In almost all engine fires, the only way you'll fail to walk away is because you were physically unable (trapped or unconcious). I've a low end 2003 Skoda fabia (costs approx , if my engine were to catch fire, I'd get the heat sensor beeping at me, then the engine warning light would beep at me, then, if I hadn't stopped by then, it'd go into crawl home mode. I'd imagine if a lot of people read their car manual they would find their car will do something similar, yet people were going crazy over how amazing it was that Teslas could do this.

Comment: Re:"Victim Blaming" (Score 1) 479

by abigsmurf (#46447975) Attached to: Author Says It's Time To Stop Glorifying Hackers
Victim blaming is unhealthy because it shifts the focus away from companies trying to come up with better methods to secure accounts.

Why say "we're at fault for not securing our database and not hashing passwords in a way where rainbow tables are impractical" when you can say "they shouldn't have used such weak passwords!" and take the blame off of themselves?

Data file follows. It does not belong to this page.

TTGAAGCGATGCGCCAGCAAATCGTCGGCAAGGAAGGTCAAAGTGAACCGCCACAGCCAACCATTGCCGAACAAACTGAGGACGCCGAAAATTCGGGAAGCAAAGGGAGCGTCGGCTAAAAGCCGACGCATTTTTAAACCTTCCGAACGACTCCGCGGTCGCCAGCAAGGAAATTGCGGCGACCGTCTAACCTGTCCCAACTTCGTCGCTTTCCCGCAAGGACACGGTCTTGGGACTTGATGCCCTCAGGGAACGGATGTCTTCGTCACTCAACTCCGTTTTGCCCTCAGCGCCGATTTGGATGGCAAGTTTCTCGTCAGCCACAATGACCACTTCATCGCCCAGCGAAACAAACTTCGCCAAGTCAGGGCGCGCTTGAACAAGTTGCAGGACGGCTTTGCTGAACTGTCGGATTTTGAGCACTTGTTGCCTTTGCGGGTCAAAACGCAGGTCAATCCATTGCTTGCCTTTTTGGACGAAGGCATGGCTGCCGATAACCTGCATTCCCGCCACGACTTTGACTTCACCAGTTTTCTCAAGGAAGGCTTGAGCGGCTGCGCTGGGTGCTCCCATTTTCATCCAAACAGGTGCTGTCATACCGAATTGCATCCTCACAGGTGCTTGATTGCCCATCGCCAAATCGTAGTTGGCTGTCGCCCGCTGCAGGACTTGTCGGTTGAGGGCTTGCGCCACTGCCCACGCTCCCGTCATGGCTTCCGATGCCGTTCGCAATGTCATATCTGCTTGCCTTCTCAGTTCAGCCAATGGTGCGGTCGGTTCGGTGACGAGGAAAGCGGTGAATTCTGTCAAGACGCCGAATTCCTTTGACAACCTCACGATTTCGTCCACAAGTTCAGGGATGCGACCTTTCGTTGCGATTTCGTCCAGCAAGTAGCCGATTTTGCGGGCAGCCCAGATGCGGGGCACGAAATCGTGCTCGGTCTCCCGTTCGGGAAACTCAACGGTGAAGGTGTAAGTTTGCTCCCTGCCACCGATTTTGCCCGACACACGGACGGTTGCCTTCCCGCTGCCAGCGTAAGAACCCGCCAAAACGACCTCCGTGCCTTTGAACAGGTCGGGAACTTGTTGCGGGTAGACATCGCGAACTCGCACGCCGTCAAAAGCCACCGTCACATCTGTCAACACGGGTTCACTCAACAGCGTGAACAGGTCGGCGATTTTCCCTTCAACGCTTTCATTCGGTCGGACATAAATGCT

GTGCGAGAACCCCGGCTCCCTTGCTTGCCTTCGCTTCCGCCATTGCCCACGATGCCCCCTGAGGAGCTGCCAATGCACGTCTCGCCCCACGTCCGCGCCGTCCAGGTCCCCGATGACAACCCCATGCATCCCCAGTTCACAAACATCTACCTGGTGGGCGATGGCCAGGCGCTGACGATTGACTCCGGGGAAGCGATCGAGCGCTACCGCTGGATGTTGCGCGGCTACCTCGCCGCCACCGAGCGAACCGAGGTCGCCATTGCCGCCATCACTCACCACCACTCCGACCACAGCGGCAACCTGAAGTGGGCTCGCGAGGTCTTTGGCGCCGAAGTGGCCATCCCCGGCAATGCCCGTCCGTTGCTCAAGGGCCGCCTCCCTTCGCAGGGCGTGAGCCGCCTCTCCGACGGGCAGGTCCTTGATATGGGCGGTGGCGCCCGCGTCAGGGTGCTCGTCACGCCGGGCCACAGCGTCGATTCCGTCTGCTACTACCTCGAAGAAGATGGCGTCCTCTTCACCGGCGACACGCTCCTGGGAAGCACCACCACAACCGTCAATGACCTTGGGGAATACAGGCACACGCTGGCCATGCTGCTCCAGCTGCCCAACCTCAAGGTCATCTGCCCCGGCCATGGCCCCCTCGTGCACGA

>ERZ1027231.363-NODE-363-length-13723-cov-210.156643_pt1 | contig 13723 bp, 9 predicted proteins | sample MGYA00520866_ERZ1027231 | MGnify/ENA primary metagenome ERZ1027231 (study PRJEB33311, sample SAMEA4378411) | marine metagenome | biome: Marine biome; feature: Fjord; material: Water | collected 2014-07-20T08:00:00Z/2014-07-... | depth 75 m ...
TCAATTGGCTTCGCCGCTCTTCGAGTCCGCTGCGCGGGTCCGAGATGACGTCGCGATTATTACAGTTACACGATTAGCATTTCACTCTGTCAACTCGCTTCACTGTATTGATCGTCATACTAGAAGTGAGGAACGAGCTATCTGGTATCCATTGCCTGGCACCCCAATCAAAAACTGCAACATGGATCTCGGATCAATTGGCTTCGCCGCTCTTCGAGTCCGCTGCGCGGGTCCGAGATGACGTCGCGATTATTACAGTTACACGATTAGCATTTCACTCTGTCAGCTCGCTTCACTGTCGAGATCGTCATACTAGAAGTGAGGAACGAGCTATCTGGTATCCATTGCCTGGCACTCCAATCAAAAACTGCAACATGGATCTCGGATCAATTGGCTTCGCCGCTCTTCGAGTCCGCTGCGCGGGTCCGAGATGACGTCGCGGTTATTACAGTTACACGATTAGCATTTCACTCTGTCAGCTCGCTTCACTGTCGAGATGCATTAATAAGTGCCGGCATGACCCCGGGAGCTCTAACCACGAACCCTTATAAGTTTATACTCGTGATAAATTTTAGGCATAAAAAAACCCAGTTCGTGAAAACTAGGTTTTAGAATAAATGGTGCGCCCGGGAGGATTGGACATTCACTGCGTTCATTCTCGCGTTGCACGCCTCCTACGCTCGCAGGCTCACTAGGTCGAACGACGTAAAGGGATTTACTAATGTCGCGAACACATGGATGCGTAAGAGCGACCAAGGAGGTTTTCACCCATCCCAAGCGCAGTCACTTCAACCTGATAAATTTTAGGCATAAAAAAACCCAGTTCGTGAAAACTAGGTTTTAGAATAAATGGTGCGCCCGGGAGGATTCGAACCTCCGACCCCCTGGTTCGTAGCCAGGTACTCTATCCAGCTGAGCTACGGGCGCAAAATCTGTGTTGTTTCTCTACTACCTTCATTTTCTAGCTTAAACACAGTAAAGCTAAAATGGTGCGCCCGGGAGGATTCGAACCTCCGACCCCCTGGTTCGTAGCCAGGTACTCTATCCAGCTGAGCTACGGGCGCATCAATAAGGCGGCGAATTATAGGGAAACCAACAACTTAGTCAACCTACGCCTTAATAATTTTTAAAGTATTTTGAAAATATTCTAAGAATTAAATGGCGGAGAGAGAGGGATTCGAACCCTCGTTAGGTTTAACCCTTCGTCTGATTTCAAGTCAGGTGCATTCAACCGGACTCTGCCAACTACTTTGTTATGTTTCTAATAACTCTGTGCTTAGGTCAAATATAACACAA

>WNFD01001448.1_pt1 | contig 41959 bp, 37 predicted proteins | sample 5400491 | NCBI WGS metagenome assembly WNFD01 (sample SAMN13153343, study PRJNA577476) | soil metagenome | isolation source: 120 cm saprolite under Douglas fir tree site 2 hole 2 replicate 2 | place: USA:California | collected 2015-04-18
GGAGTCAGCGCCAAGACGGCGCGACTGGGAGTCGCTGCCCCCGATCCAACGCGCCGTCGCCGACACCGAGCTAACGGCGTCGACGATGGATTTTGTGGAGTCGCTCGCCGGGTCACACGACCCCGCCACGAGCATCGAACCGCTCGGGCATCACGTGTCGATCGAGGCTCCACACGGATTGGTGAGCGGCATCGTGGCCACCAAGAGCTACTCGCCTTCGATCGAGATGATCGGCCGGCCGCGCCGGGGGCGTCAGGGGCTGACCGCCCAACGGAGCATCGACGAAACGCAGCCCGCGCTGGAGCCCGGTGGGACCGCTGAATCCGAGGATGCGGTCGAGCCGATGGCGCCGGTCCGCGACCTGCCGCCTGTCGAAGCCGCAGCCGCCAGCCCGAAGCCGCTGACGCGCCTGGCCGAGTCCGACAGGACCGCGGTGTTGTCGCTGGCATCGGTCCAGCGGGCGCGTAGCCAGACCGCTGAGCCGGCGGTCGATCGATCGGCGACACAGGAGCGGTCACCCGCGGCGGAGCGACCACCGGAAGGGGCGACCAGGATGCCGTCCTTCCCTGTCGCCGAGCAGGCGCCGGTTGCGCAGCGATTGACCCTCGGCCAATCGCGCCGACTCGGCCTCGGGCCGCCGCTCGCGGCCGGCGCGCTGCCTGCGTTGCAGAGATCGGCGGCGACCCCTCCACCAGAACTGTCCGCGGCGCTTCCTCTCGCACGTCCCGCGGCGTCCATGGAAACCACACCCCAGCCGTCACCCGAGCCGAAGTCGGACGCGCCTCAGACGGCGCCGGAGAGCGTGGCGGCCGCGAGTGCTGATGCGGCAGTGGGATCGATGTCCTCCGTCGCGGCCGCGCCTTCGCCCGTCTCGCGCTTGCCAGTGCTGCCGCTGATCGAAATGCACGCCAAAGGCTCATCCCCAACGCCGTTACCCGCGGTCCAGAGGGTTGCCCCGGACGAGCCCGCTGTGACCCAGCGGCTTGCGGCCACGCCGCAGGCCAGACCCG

Two factor authentication for example is a very effective way of securing 'stupid' users. Heck it's secure enough to enable a lot of banks to store two-way encrypted passwords and make their log in algorithms more robust against keyloggers (it's a myth that passwords have to be hashed for the best security). Two factor Authentication however is difficult and expensive so there's all the more incentive for blaming users who get infected with trojans or suffer when their passwords get compromised.

Comment: Re:PHPs badness is its advantage. (Score 1) 254